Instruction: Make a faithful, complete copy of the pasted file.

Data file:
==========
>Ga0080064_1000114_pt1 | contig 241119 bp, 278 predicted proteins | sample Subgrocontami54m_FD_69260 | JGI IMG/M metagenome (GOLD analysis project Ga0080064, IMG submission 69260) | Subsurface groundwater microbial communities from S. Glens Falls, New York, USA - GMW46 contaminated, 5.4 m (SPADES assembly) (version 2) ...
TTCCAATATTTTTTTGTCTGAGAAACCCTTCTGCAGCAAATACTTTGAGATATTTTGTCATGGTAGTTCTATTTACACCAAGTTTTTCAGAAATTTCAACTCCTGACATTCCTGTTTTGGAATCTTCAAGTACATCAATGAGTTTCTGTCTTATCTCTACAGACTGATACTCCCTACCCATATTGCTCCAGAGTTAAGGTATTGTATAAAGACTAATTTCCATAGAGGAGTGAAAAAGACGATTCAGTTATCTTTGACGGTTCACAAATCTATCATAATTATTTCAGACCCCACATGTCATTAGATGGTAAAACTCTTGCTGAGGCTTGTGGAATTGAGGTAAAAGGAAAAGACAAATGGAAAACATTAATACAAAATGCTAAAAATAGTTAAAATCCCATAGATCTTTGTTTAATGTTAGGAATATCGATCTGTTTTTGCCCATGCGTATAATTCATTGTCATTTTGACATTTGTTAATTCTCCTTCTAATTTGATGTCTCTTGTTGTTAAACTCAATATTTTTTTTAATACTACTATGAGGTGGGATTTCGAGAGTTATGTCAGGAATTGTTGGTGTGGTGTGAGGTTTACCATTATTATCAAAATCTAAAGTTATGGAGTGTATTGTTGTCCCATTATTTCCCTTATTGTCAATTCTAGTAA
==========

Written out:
>Ga0080064_1000114_pt1 | contig 241119 bp, 278 predicted proteins | sample Subgrocontami54m_FD_69260 | JGI IMG/M metagenome (GOLD analysis project Ga0080064, IMG submission 69260) | Subsurface groundwater microbial communities from S. Glens Falls, New York, USA - GMW46 contaminated, 5.4 m (SPADES assembly) (version 2) ...
TTCCAATATTTTTTTGTCTGAGAAACCCTTCTGCAGCAAATACTTTGAGATATTTTGTCATGGTAGTTCTATTTACACCAAGTTTTTCAGAAATTTCAACTCCTGACATTCCTGTTTTGGAATCTTCAAGTACATCAATGAGTTTCTGTCTTATCTCTACAGACTGATACTCCCTACCCATATTGCTCCAGAGTTAAGGTATTGTATAAAGACTAATTTCCATAGAGGAGTGAAAAAGACGATTCAGTTATCTTTGACGGTTCACAAATCTATCATAATTATTTCAGACCCCACATGTCATTAGATGGTAAAACTCTTGCTGAGGCTTGTGGAATTGAGGTAAAAGGAAAAGACAAATGGAAAACATTAATACAAAATGCTAAAAATAGTTAAAATCCCATAGATCTTTGTTTAATGTTAGGAATATCGATCTGTTTTTGCCCATGCGTATAATTCATTGTCATTTTGACATTTGTTAATTCTCCTTCTAATTTGATGTCTCTTGTTGTTAAACTCAATATTTTTTTTAATACTACTATGAGGTGGGATTTCGAGAGTTATGTCAGGAATTGTTGGTGTGGTGTGAGGTTTACCATTATTATCAAAATCTAAAGTTATGGAGTGTATTGTTGTCCCATTATTTCCCTTATTGTCAATTCTAGTAA